Several readers have written to ask how do I manage to have so many Monarch Butterfly caterpillars and chrysalises. The answer is very simple–because we have planted a wonderful little milkweed patch! We grow both Common Milkweed (Asclepias syriaca) and Marsh Milkweed (Asclepias incarnata) side-by-side. Our milkweed patch is planted near our kitchen. When washing the dishes, I can look out the window and observe all the pollinators and fabulous activity that takes place at the milkweed patch.

Several weeks ago, a Mama Monarch arrived and I watched as she gently floated from leaf to leaf, and bud to bud, ovipositing one golden egg at a time. She went back and forth between the Common and Marsh, depositing eggs on both the tender upper foliage as well as the more sturdy lower leaves. I waited for her to leave, but not too long (because the eggs are quickly eaten by spiders) and collected the sprigs with the eggs. I thought I had scooped up about eight eggs and you can imagine our surprise when 19 caterpillars hatched, all within the same day! Female Monarchs like to deposit eggs around the tiny buds of Marsh Milkweed and many of the eggs were hidden within the buds.

Here’s a video of a Mama depositing eggs on Marsh Milkweed buds. Charlotte was with me that day and we were dancing to the song “There She Goes” as the butterfly was depositing her eggs and it was too perfect not to include in the video clip.

Our garden is postage stamp size, but I have managed to fill it with a wide variety of songbird, butterfly, bee, and hummingbird attractants. The great majority of plants are North American native wildflowers and shrubs, and we also include a few nectar-rich, non-native, but non-invasive, flowering plants. Plant, and they will come 🙂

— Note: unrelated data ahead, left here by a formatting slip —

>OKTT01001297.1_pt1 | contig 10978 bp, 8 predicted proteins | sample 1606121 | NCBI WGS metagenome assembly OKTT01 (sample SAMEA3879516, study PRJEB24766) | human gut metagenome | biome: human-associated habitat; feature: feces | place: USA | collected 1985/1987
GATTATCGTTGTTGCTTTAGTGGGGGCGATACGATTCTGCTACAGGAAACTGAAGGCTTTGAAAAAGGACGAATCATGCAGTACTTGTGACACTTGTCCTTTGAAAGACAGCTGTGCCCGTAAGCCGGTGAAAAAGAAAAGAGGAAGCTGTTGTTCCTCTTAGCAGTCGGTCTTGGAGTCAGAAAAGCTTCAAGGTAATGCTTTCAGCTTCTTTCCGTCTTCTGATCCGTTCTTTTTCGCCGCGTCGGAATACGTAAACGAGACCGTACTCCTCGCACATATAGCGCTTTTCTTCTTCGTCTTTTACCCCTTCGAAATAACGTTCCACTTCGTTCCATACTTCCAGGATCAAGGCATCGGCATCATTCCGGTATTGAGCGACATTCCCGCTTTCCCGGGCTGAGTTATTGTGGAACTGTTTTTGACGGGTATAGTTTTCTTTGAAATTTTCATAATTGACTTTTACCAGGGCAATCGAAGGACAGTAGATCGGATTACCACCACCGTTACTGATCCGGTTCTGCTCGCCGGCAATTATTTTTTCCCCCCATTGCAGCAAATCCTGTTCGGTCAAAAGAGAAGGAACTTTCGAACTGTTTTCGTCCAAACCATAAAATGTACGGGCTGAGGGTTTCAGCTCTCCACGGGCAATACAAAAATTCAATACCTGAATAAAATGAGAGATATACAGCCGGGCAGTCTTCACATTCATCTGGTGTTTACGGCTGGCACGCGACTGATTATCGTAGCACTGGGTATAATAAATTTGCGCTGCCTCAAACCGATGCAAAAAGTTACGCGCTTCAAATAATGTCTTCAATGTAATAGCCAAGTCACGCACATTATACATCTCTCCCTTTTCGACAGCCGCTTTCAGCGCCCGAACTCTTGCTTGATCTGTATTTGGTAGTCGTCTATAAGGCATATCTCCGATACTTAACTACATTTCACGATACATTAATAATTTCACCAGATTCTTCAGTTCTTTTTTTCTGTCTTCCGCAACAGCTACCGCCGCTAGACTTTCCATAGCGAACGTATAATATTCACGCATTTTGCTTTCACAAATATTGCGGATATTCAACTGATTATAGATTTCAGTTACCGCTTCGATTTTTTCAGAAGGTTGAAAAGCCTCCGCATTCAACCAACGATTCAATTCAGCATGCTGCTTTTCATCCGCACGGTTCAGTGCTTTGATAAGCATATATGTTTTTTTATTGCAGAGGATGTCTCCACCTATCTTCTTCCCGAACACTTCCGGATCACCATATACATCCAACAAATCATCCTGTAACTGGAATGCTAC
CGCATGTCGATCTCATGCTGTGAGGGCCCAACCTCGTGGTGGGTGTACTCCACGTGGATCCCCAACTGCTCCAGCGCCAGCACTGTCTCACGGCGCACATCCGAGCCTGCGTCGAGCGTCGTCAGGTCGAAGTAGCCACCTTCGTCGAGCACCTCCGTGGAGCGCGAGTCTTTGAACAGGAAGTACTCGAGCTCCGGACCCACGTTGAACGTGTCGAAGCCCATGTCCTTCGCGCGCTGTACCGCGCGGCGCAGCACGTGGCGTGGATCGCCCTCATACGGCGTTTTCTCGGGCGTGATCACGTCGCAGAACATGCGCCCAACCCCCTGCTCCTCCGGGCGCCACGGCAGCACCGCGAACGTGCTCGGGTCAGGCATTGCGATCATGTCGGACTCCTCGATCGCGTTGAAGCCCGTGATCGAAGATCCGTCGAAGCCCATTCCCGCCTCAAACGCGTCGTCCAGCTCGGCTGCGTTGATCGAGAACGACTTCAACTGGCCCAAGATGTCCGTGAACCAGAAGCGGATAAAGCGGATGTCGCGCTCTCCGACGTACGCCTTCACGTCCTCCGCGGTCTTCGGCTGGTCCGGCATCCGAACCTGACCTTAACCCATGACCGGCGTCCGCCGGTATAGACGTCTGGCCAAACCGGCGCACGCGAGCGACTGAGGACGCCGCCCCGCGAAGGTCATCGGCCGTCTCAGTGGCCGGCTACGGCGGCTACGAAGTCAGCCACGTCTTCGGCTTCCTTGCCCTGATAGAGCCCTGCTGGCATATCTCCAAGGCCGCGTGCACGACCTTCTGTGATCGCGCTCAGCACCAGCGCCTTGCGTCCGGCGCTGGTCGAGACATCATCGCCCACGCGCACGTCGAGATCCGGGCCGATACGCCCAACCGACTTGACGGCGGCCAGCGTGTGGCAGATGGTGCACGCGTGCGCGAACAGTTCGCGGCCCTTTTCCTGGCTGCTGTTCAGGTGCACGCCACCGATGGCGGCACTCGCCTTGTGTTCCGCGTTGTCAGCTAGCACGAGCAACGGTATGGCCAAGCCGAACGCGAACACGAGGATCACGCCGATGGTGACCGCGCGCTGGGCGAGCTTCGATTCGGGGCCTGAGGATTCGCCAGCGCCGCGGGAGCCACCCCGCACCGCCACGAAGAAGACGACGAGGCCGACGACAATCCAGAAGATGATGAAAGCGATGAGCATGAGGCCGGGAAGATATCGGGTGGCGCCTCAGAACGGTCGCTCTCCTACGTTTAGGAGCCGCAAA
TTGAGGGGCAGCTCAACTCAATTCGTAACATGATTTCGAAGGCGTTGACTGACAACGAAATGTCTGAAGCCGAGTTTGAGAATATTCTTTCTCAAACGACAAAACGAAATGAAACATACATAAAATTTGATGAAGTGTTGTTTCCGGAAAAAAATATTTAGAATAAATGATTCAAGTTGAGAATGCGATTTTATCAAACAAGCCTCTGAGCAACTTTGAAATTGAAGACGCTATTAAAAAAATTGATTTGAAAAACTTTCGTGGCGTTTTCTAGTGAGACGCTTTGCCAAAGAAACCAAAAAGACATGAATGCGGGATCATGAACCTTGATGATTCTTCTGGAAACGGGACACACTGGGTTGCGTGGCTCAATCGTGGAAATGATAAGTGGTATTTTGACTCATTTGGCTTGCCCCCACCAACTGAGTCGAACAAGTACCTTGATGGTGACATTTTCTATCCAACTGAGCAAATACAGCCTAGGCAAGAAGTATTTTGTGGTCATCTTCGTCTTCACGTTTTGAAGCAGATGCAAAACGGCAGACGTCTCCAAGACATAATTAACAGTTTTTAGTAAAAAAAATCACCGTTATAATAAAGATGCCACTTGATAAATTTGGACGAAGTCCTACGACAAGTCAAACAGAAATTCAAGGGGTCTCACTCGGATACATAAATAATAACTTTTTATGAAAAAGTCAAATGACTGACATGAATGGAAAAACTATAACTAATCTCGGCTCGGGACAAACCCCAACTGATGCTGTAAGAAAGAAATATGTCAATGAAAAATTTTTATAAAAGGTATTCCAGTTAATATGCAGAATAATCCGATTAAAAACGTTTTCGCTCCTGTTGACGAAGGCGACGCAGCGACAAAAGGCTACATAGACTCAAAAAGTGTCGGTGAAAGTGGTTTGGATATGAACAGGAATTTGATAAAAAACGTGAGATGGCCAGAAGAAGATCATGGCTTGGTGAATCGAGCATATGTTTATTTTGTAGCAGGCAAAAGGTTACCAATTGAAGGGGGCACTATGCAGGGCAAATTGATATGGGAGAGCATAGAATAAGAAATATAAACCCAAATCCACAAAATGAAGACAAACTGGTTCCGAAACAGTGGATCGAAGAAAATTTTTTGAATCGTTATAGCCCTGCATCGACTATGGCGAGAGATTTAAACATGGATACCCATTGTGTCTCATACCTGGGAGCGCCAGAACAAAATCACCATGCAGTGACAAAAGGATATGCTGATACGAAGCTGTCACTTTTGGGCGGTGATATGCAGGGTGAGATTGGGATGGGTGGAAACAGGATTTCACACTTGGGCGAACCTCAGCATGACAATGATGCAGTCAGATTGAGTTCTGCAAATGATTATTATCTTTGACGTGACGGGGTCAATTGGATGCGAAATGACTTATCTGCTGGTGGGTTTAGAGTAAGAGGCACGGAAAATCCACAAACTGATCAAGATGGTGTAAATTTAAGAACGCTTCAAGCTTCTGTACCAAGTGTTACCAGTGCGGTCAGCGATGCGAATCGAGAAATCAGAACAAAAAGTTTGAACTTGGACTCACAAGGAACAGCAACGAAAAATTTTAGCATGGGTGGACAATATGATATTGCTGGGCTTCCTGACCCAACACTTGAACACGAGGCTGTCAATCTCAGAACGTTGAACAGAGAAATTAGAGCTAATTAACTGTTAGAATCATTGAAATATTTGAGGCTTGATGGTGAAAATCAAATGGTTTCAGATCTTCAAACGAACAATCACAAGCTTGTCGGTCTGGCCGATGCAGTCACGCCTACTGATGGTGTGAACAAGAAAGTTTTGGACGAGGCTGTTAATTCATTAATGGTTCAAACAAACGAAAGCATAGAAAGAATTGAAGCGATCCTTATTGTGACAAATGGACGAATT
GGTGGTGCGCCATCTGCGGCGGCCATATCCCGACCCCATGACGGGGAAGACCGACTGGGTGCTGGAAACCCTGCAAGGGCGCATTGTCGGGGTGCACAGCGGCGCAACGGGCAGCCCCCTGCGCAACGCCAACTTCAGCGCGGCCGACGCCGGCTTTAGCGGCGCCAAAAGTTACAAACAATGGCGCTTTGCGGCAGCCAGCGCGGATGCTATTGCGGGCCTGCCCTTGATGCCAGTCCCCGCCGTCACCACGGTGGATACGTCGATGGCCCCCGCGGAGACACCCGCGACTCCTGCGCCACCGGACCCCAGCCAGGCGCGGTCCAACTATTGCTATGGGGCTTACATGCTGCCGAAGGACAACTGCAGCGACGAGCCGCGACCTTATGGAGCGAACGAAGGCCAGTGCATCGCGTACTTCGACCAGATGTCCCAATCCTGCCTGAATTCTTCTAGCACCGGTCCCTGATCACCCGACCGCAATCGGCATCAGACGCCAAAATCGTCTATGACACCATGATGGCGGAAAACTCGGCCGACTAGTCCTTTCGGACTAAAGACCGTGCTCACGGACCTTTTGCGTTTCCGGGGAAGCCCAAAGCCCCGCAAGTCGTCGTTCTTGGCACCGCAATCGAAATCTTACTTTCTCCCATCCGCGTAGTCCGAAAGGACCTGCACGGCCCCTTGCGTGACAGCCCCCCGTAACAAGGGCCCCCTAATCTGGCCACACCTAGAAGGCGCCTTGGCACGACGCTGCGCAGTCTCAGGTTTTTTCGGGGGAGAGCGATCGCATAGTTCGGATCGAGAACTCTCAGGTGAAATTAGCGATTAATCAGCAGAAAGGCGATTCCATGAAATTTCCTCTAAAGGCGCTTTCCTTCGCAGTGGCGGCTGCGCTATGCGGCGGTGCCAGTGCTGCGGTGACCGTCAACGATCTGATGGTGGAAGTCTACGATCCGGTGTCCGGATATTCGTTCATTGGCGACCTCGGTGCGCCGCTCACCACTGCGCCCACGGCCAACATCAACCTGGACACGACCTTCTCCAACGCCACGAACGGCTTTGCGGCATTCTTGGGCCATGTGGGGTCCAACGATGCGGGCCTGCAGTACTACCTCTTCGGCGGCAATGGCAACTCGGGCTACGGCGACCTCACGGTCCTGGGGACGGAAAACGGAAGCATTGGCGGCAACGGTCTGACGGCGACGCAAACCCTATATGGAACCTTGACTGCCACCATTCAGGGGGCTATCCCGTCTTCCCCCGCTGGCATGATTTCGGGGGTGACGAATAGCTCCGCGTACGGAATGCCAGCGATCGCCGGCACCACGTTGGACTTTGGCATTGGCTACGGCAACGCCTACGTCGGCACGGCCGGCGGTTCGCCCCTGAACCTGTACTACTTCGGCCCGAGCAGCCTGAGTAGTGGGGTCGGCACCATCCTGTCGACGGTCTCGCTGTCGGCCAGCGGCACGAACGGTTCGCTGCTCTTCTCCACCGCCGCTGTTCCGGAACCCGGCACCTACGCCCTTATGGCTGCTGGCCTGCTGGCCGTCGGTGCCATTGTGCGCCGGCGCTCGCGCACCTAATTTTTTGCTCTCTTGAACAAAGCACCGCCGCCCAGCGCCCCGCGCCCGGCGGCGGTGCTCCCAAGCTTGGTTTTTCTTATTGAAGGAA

LUMINESCENT SEA SALPS

These salps were filmed several years ago and we have been wondering, has anyone seen salps yet this year? I’ve been checking but have yet to see. Please email (kimsmithdesigns@hotmail.com) and let us know if you do, and where they were spotted. Thank you!

The salps were filmed in Gloucester’s inner harbor and had a luminous appearance in the blue lights of the fishing boat Hot Tuna, the largest boat in the Wicked Tuna fleet. I think the song “La Luna” by Lucy Schwartz adds to the magical movement of the salps and other creatures in the glowing blue (so sorry to Captain Ott for startling him while hanging over the edge of the dock to film the salps at the rear of his boat.)

Sea salps are warm ocean water creatures, exploding in population during algae blooms. With beating heart, notochcord, and gills they are more closely evolutionarily linked to humans than to jellyfish. Sea salps are individual creatures that through asexual reproduction, can form linear chains up to fifteen feet long!

Salps are planktonic (free floating) members of the subphylum Tunicata. Tunicates get their name from the unique outer covering or “tunic,” which acts as an exoskeleton. The sea salp’s tunic is translucent and gelatinous; in some species it is tough and thick.

 

Gone Fishin’

Great Blue Heron in the Great Salt Marsh